I just read a good book. In fact, I couldn’t put it down. High praise, considering the clamor of the internet, work, cable TV, family life and everything else a mere book has to compete with in order to hold my attention. Right?
Within forty-eight hours of reading the first page, I had finished it. Four hundred and fifty-three pages.
I closed the book with admiration for the cleverness of the author in stringing one suspenseful situation after another, right to the (thank goodness!) happy end. There was never a dull moment. In fact, she’d achieved what writing experts were advocating, in the writer’s workshops I recently attended.
“Wow,” I thought, “way to go.”
I felt just a little … cheated.
What the heck? I’d just had a helluva good read, hadn’t I? The language was artful, the characters were evocative, and … you know. It was a page-turner.
“But …” said some wistful and slightly bewildered part of me, “I don’t feel like I know the characters.”
There were no slow spots where people were talking, or reminiscing, unless they led directly to the next twist, the next catastrophe. There were precious few good “stopping places,” where I could put the book down knowing the characters would be okay at least until tomorrow, when I’d have time to enjoy curling up with the book again.
By the end, I mainly knew how these characters looked, felt, or acted when gasping in horror, running for their lives, fighting to the death, or passionately embracing. I felt like you do two hours after a hot fudge sundae: It was good but it was over too soon, and looking back on it you feel a little woozy.
Upon reflection, it made me think of fish ladders. Salmon don’t like ladders if each step is the same height, and there’s only a few feet between one step and the next. In such a ladder, there are no pools where a tired salmon can rest. Now salmon are strong beyond belief. Don’t get me wrong: They can do it. Likewise, I’m a strong reader. I can power my way up … er, through four hundred pages pausing only to sleep, if I need to.
But … in the case of this well-crafted, creative, and exciting book, I was so caught up in the plot, I felt — after all that — I barely knew the protagonist. I had a general notion about her love interest … knew next to nothing about her best friend … next to nothing about the villain … and nothing at all about most of the other characters. I understood their roles in the main character’s life, of course. But no idea what made them tick.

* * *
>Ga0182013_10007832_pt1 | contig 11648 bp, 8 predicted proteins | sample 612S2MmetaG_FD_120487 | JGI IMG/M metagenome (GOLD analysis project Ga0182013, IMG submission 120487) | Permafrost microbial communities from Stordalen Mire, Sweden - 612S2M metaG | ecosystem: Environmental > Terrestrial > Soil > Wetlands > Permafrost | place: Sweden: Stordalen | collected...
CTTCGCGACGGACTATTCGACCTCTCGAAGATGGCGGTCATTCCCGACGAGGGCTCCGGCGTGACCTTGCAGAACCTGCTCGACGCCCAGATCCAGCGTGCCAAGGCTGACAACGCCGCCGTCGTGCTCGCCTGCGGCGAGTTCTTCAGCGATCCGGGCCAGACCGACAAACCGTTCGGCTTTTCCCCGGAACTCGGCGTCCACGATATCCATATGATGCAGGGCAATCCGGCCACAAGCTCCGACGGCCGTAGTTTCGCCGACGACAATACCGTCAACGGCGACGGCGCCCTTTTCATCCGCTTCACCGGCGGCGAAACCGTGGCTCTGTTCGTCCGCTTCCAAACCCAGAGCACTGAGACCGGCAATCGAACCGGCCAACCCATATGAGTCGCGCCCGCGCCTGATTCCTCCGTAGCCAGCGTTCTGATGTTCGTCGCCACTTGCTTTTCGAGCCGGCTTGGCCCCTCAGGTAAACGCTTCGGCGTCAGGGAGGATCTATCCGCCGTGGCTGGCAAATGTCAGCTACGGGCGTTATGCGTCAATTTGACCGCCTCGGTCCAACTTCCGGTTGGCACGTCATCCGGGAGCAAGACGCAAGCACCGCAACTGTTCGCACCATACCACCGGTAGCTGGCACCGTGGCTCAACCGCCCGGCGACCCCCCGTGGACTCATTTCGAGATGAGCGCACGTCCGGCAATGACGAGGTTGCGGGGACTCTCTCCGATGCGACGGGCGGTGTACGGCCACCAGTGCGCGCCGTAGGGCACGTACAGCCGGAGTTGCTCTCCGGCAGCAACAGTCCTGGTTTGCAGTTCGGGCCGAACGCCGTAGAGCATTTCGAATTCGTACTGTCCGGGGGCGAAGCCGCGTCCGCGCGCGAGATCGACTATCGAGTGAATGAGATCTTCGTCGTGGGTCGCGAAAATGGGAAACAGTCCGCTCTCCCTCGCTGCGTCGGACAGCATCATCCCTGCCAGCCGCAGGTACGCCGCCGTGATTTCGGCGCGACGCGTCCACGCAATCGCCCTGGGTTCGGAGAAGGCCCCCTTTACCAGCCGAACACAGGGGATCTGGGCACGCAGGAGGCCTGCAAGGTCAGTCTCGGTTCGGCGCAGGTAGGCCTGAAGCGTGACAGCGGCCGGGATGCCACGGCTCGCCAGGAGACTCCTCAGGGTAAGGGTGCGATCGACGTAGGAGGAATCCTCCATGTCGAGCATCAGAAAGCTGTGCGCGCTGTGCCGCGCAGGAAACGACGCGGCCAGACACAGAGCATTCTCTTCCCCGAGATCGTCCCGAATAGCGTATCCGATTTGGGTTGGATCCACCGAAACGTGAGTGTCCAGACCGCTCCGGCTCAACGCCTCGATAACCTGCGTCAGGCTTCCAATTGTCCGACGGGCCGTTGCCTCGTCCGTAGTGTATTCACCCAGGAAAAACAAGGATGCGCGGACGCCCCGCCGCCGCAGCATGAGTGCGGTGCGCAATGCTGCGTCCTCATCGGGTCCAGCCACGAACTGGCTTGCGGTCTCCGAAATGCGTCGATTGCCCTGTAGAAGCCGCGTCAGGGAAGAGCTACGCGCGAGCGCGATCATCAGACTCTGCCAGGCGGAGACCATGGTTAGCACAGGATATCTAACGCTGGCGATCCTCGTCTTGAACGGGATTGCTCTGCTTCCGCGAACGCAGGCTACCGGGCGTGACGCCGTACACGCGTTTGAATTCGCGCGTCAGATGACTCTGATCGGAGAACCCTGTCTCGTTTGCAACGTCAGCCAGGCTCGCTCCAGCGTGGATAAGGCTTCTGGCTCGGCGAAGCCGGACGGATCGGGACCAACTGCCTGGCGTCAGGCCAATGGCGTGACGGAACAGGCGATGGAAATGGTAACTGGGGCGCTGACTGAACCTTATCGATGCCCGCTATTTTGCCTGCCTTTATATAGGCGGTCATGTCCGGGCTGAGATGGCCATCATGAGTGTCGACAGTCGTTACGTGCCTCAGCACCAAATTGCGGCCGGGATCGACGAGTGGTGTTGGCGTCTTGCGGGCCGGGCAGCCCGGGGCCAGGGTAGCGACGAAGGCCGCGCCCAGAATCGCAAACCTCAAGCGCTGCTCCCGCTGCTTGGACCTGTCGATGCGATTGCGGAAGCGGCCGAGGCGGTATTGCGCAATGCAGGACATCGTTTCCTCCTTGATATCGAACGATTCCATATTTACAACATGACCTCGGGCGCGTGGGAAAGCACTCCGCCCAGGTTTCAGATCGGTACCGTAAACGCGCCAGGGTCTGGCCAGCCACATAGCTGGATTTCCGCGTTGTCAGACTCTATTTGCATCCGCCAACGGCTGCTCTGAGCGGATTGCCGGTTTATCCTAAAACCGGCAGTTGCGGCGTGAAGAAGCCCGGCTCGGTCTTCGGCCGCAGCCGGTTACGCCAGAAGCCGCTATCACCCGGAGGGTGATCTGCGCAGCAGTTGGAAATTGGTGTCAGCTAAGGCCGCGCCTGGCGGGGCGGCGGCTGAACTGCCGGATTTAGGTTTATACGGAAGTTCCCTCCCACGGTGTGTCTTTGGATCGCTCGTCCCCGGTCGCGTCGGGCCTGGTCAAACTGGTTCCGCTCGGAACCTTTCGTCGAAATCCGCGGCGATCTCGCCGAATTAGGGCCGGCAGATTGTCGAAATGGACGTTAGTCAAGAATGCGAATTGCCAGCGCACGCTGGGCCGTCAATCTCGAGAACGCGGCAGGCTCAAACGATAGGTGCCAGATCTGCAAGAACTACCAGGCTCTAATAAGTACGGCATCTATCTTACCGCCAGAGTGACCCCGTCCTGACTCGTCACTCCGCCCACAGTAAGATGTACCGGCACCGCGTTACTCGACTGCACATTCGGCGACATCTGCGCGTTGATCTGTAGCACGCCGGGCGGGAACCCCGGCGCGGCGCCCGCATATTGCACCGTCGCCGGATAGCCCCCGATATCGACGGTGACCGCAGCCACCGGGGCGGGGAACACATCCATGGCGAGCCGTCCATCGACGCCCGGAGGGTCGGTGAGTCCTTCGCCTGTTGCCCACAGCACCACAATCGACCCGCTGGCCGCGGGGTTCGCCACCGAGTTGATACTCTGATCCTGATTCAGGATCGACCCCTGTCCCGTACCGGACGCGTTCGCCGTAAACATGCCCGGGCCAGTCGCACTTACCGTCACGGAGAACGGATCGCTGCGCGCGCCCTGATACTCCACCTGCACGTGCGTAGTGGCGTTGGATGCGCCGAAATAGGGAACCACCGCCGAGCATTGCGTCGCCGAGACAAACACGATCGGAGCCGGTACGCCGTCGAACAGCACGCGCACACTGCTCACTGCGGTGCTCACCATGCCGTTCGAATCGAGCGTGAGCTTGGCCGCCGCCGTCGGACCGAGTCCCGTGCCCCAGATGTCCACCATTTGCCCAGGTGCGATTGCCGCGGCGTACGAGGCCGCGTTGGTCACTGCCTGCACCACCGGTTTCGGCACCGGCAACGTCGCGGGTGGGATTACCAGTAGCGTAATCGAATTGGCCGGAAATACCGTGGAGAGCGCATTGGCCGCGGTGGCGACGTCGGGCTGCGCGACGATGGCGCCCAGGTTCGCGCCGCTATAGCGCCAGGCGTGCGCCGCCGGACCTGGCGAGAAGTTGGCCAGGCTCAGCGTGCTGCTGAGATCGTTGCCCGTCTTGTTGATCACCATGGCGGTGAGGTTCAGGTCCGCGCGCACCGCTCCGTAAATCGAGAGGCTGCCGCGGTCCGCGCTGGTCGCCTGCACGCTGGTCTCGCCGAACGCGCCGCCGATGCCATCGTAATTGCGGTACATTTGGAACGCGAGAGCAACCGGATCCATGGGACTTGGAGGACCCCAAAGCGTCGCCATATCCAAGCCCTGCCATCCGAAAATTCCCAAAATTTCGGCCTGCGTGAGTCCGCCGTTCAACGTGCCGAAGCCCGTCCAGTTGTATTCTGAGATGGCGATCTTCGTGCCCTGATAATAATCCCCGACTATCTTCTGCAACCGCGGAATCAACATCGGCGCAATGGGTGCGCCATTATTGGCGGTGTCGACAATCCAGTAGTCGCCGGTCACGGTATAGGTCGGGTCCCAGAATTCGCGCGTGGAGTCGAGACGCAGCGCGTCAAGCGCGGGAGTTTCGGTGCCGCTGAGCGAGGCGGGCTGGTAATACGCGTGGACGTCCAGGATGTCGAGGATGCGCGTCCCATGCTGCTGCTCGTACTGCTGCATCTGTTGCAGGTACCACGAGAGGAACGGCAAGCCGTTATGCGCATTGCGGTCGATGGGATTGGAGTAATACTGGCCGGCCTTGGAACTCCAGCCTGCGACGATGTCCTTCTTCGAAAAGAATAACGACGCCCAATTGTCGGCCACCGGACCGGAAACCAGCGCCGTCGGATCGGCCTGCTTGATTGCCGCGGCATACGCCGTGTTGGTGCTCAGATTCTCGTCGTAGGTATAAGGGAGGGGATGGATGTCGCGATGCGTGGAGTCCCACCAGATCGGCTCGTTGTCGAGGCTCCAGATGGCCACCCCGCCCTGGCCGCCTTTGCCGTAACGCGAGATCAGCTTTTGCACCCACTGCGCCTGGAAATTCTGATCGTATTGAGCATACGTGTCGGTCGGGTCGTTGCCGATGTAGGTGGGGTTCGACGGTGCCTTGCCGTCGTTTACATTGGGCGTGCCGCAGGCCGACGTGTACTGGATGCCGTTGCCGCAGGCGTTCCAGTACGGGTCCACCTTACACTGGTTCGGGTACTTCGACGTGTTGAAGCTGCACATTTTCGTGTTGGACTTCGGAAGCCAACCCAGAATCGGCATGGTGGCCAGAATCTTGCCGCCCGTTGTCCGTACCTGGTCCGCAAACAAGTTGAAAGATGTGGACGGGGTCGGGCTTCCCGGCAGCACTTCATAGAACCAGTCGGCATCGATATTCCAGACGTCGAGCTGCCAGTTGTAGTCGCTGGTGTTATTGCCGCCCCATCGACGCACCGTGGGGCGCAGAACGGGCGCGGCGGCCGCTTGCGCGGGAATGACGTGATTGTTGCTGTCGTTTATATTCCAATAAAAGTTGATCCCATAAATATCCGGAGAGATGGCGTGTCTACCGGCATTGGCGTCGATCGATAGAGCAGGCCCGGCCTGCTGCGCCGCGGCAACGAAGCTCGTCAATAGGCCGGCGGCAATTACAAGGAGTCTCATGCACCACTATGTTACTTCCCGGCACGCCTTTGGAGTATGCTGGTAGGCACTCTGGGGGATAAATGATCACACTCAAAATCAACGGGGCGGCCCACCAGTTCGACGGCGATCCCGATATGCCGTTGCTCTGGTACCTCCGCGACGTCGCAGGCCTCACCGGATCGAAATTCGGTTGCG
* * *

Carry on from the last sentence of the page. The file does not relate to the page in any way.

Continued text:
(Disclaimer: This was not a “thriller,” or even “romantic suspense.” It was a fantasy novel, a popular and skillful sample of one of my favorite genres.)
Bottom line: I don’t always want to plunge through a book, gulping mouthfuls of plot, spilling details and descriptions all down my front in a mad rush to CONSUME THIS BOOK!
Is that what defines a “good book” these days?
I began to think about my favorite books from a decade or three ago: those well-worn volumes on my bookshelves, whose covers attest to my familiarity with the contents. In many cases, I can thumb through and find my favorite passages because I know where they are.
These books had slow spots. Descriptions, dialogue that didn’t always leave me gasping or guffawing. Sometimes they left me nodding … or smiling … or puzzling. Sometimes they even had *whispers guiltily* digressions. Sometimes I’d put down the book – right in the middle of a chapter! – open my journal, or a reference book, and explore an idea.
I begin to wonder, in this frenetic, information-driven age, if we are making a mistake about what we want from our books. What if, instead of being “unable to put it down,” we were “looking forward to getting back to it?”
As a reader, I might occasionally enjoy a passionate, weekend-long fling. But I begin to think that the book that will bring me my next long-term relationship with an author will not be a “page-turner.”
How about you? Do you love suspense and a “quick read”? Or do you like to take it slow? I’d love to read your answer in the comments!